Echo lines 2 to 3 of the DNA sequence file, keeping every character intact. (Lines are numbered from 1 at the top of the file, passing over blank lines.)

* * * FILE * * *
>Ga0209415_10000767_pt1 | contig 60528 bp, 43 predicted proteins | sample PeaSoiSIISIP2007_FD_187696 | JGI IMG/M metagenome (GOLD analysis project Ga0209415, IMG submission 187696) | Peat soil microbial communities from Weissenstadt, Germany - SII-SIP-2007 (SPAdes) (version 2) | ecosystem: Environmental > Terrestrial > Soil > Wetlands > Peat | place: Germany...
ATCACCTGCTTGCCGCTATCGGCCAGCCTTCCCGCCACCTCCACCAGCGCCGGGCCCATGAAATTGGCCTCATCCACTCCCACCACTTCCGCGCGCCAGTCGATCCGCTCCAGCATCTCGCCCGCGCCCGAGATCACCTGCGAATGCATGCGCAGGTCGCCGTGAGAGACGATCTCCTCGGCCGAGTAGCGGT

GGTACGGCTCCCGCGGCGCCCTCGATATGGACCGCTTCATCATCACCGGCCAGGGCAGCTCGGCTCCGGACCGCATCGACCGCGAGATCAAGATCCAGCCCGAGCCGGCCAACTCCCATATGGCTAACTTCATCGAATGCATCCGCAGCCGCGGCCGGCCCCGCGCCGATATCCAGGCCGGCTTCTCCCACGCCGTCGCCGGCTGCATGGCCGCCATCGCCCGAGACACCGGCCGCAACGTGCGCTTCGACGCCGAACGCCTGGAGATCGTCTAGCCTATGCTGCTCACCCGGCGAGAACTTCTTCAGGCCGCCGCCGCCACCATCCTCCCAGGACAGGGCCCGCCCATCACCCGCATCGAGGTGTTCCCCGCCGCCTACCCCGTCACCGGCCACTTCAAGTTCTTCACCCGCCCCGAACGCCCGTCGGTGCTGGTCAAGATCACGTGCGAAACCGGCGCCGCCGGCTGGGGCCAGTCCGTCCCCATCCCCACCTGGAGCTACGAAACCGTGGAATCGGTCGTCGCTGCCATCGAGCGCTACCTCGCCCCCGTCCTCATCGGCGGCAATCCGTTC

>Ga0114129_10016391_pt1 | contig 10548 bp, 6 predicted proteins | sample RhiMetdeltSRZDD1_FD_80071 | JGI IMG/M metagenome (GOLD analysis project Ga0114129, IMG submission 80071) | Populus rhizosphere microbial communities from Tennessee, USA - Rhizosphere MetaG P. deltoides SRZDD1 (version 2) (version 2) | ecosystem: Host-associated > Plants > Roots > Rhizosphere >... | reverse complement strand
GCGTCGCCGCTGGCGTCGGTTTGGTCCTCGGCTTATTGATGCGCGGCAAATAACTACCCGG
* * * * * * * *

ATCACCTGCTTGCCGCTATCGGCCAGCCTTCCCGCCACCTCCACCAGCGCCGGGCCCATGAAATTGGCCTCATCCACTCCCACCACTTCCGCGCGCCAGTCGATCCGCTCCAGCATCTCGCCCGCGCCCGAGATCACCTGCGAATGCATGCGCAGGTCGCCGTGAGAGACGATCTCCTCGGCCGAGTAGCGGT

GGTACGGCTCCCGCGGCGCCCTCGATATGGACCGCTTCATCATCACCGGCCAGGGCAGCTCGGCTCCGGACCGCATCGACCGCGAGATCAAGATCCAGCCCGAGCCGGCCAACTCCCATATGGCTAACTTCATCGAATGCATCCGCAGCCGCGGCCGGCCCCGCGCCGATATCCAGGCCGGCTTCTCCCACGCCGTCGCCGGCTGCATGGCCGCCATCGCCCGAGACACCGGCCGCAACGTGCGCTTCGACGCCGAACGCCTGGAGATCGTCTAGCCTATGCTGCTCACCCGGCGAGAACTTCTTCAGGCCGCCGCCGCCACCATCCTCCCAGGACAGGGCCCGCCCATCACCCGCATCGAGGTGTTCCCCGCCGCCTACCCCGTCACCGGCCACTTCAAGTTCTTCACCCGCCCCGAACGCCCGTCGGTGCTGGTCAAGATCACGTGCGAAACCGGCGCCGCCGGCTGGGGCCAGTCCGTCCCCATCCCCACCTGGAGCTACGAAACCGTGGAATCGGTCGTCGCTGCCATCGAGCGCTACCTCGCCCCCGTCCTCATCGGCGGCAATCCGTTC